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Good policy, good politics why don't politicians push for better corporate governance?

By Roland Stephens - posted Thursday, 22 August 2002

The problem

The most important policy concern of government is to facilitate the creation of affluence by and for the governed. The role of government varies from market to market, but in broad terms it involves setting and policing some rules to encourage transparency and to correct or prevent abuses of power that may distort the market.

One of the most important markets is the market for investment in public corporations. Yet, when asked for his opinion on the current corporate governance debate John Howard answered:

It's not as important as the Commonwealth Games. It's not as important as a number of other things that are really important.


Such a risible contribution to this debate does little more than expose as cheap rhetoric the PM's claim to be the best mate of aspirational mum-and-dad shareholders, superannuation holders and self funded retirees. He will need to do a little better than deploy studied inertia in the service of management if he wants to be taken seriously on this issue.

Labor has called for the gaoling of corporate transgressors, which is a good start, but should formulate a comprehensive and distinct alternative to the Government's inaction. This is a good policy vacuum for Labor to fill. It is far less ideologically and socially compromised than the Coalition when it comes to staring down the managerial class for the benefit of small investors or anyone else without access to the boardroom. So what should they do?

Enter Professor Ramsay

The blueprint for checking errant executives and directors is set out in the Ramsay Report, which was commissioned and then shelved by the Government. This report makes a range of recommendations, including:

  • the establishment of an Auditor Independence Supervisory Board;
  • changes to the ASX listing rules requiring listed companies to establish an audit committee, with ASX input into its role and composition;
  • requiring auditors to make an annual declaration to the Board stating that they have maintained their independence;
  • providing clarification on what constitutes "independence";
  • requiring registered auditors to adhere to the codes of ethics set down by professional accounting bodies; and
  • the closer regulation of the operations of auditors, including the rotation of partners and the increased disclosure of fees and non-audit services.

Even some of the bodies that represent the interests of accountants and directors have been publicly supportive of these measures. Where are the people's representatives?

Beyond Ramsay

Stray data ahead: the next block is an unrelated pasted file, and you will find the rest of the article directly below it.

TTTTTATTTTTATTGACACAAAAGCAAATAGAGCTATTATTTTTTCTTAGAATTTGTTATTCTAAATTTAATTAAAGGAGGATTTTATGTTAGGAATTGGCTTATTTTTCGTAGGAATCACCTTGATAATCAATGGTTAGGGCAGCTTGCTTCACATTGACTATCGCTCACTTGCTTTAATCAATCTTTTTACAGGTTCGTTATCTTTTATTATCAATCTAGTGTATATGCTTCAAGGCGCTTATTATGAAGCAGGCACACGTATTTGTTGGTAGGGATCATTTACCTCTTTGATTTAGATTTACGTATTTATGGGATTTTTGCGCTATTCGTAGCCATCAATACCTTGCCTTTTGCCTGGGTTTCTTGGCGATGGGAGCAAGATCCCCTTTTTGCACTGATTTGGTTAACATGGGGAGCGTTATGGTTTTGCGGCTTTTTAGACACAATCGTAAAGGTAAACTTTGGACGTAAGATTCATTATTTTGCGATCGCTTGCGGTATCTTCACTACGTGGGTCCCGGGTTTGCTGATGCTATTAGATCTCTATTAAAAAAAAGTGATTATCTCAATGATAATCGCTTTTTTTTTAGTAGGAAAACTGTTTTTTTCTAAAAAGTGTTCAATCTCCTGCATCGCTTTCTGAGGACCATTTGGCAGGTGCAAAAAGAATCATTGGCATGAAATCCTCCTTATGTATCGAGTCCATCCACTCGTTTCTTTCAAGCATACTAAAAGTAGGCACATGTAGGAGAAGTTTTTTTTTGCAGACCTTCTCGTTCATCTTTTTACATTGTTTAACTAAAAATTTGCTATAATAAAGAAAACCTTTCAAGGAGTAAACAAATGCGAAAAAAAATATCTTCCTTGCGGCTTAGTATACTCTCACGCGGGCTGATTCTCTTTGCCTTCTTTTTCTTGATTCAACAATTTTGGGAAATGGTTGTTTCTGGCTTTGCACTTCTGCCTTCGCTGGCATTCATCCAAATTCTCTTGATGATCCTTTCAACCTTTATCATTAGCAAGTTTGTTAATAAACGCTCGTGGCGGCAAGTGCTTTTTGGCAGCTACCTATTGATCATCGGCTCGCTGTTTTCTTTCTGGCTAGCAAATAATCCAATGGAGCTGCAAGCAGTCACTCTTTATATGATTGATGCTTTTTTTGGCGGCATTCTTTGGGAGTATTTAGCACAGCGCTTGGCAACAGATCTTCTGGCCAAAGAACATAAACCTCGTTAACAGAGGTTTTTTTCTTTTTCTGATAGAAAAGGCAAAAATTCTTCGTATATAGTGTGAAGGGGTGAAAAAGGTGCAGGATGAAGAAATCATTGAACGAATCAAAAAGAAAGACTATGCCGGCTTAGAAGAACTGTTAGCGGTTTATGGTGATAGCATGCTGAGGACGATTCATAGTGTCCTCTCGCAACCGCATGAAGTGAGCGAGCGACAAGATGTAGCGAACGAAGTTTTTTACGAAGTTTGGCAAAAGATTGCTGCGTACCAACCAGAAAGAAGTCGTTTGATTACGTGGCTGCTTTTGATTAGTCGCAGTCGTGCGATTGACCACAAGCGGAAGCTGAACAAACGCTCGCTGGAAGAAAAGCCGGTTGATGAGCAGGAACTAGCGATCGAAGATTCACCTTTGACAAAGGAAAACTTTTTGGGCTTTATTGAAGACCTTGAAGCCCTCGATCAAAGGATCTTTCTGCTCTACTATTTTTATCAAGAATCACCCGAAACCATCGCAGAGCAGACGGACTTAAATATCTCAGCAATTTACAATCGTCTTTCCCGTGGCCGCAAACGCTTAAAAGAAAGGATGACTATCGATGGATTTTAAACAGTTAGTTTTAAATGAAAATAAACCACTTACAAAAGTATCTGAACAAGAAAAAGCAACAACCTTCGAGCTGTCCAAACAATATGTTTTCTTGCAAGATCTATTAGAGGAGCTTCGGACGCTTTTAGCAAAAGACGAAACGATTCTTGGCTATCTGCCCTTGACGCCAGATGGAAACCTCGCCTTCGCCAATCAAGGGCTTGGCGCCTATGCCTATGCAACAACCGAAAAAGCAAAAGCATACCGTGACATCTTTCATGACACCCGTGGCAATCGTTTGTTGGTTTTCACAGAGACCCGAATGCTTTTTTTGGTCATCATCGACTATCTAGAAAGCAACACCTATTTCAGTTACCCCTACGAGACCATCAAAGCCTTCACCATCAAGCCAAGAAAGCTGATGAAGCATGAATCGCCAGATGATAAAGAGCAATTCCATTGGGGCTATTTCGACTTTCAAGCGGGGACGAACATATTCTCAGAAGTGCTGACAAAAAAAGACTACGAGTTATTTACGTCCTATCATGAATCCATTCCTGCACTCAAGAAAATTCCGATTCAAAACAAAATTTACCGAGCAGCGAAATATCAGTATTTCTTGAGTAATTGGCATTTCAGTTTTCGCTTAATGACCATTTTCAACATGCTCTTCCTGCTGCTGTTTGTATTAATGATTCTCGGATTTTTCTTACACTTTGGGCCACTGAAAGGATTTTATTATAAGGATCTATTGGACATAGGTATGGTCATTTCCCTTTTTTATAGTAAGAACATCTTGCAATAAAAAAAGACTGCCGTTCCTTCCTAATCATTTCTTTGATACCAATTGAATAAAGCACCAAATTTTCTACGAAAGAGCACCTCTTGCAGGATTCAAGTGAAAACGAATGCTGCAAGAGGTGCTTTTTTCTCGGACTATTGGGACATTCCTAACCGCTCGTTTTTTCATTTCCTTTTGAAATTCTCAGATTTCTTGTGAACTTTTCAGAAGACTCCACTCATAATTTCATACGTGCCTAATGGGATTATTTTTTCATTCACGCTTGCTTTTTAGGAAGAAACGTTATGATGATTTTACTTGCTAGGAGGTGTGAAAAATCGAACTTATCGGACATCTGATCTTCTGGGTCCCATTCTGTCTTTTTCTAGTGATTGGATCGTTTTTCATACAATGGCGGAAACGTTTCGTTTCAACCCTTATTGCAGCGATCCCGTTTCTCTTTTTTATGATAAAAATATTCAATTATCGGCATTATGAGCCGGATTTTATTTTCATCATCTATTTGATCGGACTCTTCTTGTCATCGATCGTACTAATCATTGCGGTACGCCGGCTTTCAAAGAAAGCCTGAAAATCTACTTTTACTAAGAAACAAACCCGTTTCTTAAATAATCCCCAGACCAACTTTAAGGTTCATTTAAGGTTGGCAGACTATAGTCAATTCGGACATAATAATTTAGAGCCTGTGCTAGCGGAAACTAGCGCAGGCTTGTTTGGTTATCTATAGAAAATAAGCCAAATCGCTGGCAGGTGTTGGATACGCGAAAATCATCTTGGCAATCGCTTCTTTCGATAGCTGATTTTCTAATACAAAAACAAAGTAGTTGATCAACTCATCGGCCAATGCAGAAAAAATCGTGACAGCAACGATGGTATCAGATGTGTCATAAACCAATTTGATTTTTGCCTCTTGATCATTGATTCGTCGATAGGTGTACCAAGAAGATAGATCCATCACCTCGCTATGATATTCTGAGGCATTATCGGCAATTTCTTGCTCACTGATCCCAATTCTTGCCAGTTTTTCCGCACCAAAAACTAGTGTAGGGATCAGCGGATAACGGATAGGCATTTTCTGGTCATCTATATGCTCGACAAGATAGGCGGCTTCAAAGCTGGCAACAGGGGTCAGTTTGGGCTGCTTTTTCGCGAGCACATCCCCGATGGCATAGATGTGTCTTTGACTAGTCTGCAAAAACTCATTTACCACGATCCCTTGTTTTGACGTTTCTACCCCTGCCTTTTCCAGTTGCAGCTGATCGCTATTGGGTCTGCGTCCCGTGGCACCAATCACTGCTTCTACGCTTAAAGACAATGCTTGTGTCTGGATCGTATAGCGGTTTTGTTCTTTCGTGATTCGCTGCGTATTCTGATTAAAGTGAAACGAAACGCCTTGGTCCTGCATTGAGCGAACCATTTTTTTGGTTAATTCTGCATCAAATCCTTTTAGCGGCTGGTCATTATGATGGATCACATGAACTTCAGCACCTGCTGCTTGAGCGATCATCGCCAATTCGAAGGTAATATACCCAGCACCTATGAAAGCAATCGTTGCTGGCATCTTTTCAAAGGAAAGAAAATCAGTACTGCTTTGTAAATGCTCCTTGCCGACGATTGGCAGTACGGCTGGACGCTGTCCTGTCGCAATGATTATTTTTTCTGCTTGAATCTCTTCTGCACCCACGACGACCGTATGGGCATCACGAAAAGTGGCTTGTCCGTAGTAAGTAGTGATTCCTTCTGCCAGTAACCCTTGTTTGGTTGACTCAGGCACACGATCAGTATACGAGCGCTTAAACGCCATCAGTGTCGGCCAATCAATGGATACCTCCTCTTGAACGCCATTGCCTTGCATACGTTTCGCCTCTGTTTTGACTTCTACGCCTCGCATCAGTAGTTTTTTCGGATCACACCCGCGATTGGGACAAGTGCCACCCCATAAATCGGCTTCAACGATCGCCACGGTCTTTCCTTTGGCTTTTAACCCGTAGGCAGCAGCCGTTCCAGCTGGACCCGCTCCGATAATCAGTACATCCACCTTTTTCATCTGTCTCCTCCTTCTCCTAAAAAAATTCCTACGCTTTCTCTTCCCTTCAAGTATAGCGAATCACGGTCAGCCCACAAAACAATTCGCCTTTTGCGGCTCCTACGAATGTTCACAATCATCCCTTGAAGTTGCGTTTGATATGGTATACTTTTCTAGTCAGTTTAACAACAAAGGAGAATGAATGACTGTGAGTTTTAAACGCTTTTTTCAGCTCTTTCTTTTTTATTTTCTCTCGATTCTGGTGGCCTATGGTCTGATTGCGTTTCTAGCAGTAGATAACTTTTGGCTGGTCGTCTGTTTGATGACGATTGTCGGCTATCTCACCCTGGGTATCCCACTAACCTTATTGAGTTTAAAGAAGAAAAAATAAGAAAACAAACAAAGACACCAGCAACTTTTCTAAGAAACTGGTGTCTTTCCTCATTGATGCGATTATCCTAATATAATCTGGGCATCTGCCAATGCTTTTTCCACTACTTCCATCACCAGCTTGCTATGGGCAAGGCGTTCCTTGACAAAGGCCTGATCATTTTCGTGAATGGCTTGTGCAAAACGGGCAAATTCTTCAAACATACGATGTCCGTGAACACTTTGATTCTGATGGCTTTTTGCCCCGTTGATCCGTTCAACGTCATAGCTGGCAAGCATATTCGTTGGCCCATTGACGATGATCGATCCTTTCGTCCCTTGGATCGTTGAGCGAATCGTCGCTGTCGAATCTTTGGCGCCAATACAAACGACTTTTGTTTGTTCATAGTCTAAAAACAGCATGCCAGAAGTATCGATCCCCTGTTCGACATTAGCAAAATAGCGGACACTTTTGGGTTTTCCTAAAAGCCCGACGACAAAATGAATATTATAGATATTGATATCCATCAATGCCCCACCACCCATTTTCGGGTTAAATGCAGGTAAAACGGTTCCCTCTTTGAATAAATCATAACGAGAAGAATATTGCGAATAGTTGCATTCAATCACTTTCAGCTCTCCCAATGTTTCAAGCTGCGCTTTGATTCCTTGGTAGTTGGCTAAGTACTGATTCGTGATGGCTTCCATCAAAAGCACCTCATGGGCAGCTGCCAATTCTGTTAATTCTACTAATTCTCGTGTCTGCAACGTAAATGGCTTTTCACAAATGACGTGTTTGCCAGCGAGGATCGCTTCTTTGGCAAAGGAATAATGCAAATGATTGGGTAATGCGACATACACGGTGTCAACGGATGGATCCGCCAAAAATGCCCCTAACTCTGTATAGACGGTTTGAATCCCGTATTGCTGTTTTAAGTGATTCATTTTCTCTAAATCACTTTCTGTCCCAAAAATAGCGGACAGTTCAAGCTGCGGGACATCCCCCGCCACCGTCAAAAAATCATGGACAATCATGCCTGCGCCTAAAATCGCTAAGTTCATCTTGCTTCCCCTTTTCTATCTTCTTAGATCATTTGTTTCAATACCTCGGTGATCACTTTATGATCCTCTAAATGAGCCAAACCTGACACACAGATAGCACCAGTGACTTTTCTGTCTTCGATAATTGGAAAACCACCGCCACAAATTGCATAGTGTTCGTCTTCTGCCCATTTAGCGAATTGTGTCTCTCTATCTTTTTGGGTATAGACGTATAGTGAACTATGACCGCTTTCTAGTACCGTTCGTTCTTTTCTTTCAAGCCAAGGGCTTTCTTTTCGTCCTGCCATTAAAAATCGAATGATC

Ramsay's recommendations are good, but he declines to go further, contending that a too detailed regulation of corporate governance may promote a culture of avoidance. There is an element of truth to this. But it is also true that strict and enforceable regulations do not have to micro-manage companies in an intrusive way. Besides, these problems are largely caused by managerial greed, which will exist whether you regulate or not. Some further reforms to augment Ramsay could include:

  • going beyond the erection of Chinese walls or the splitting of hairs when defining acceptable non-audit services and place an outright ban on non-audit services being provided to audit clients (as in the US Sarbanes-Oxley Act);
  • prohibit employees, partners or directors of an auditing firm from holding a directorship or other position with a client;
  • prohibit partners or directors of auditing firms from having any financial interest in a client and require them to fully disclose any financial interest held by their spouse or other immediate family members; and
  • require the ASX to conduct random audits on a certain percentage of listed companies each year.

What about directors and executives?

A serious attempt to change corporate culture must venture into the boardroom itself. Mooted reforms in this area, some of which are in the US Sarbanes-Oxley Act, include:

  • simplifying the form of financial statements for the average punter;
  • requiring public companies to disclose rapidly and in plain English material changes to their financial condition or any other significant news;
  • prohibiting loans to directors and corporate officers;
  • mandatory forfeiting of incentive remuneration in the event of accounting restatements;
  • making CEOs and chief financial officers responsible for the accuracy of financial statements;
  • requiring that stock options be expensed in the accounts of a company;
  • subjecting officers, directors and auditors to a greater risk of litigation; and
  • gaoling executives and directors who deliberately mislead or who withhold information, especially if in doing so they benefit themselves at the expense of the shareholders.
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About the Author

Roland Stephens is a Sydney-based lawyer.

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